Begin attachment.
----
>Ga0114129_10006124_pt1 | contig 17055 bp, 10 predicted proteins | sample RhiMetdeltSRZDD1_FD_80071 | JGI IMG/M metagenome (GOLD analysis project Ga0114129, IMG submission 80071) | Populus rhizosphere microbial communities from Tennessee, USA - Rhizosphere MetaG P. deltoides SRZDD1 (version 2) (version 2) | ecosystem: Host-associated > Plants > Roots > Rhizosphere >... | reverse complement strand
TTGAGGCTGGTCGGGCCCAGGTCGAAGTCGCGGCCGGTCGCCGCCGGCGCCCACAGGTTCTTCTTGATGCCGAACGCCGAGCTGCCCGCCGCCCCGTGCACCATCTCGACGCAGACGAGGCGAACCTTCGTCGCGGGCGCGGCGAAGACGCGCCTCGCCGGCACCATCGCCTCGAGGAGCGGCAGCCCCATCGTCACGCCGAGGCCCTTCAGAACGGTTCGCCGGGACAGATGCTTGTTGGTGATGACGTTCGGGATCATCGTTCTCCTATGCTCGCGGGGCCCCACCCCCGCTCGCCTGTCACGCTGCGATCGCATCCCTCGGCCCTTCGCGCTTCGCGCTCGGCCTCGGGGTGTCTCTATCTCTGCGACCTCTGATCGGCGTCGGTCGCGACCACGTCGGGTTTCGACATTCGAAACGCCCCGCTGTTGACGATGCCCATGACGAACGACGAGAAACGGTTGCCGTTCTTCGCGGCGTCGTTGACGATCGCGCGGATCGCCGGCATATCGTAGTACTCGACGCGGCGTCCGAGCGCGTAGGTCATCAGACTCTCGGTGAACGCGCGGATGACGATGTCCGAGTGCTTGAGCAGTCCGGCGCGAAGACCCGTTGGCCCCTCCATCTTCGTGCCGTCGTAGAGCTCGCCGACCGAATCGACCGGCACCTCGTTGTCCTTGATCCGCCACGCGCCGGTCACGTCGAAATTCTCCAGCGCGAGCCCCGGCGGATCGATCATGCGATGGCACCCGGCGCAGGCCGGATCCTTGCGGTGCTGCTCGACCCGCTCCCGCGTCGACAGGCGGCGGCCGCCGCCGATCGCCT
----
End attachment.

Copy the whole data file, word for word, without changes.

>Ga0114129_10006124_pt1 | contig 17055 bp, 10 predicted proteins | sample RhiMetdeltSRZDD1_FD_80071 | JGI IMG/M metagenome (GOLD analysis project Ga0114129, IMG submission 80071) | Populus rhizosphere microbial communities from Tennessee, USA - Rhizosphere MetaG P. deltoides SRZDD1 (version 2) (version 2) | ecosystem: Host-associated > Plants > Roots > Rhizosphere >... | reverse complement strand
TTGAGGCTGGTCGGGCCCAGGTCGAAGTCGCGGCCGGTCGCCGCCGGCGCCCACAGGTTCTTCTTGATGCCGAACGCCGAGCTGCCCGCCGCCCCGTGCACCATCTCGACGCAGACGAGGCGAACCTTCGTCGCGGGCGCGGCGAAGACGCGCCTCGCCGGCACCATCGCCTCGAGGAGCGGCAGCCCCATCGTCACGCCGAGGCCCTTCAGAACGGTTCGCCGGGACAGATGCTTGTTGGTGATGACGTTCGGGATCATCGTTCTCCTATGCTCGCGGGGCCCCACCCCCGCTCGCCTGTCACGCTGCGATCGCATCCCTCGGCCCTTCGCGCTTCGCGCTCGGCCTCGGGGTGTCTCTATCTCTGCGACCTCTGATCGGCGTCGGTCGCGACCACGTCGGGTTTCGACATTCGAAACGCCCCGCTGTTGACGATGCCCATGACGAACGACGAGAAACGGTTGCCGTTCTTCGCGGCGTCGTTGACGATCGCGCGGATCGCCGGCATATCGTAGTACTCGACGCGGCGTCCGAGCGCGTAGGTCATCAGACTCTCGGTGAACGCGCGGATGACGATGTCCGAGTGCTTGAGCAGTCCGGCGCGAAGACCCGTTGGCCCCTCCATCTTCGTGCCGTCGTAGAGCTCGCCGACCGAATCGACCGGCACCTCGTTGTCCTTGATCCGCCACGCGCCGGTCACGTCGAAATTCTCCAGCGCGAGCCCCGGCGGATCGATCATGCGATGGCACCCGGCGCAGGCCGGATCCTTGCGGTGCTGCTCGACCCGCTCCCGCGTCGACAGGCGGCGGCCGCCGCCGATCGCCT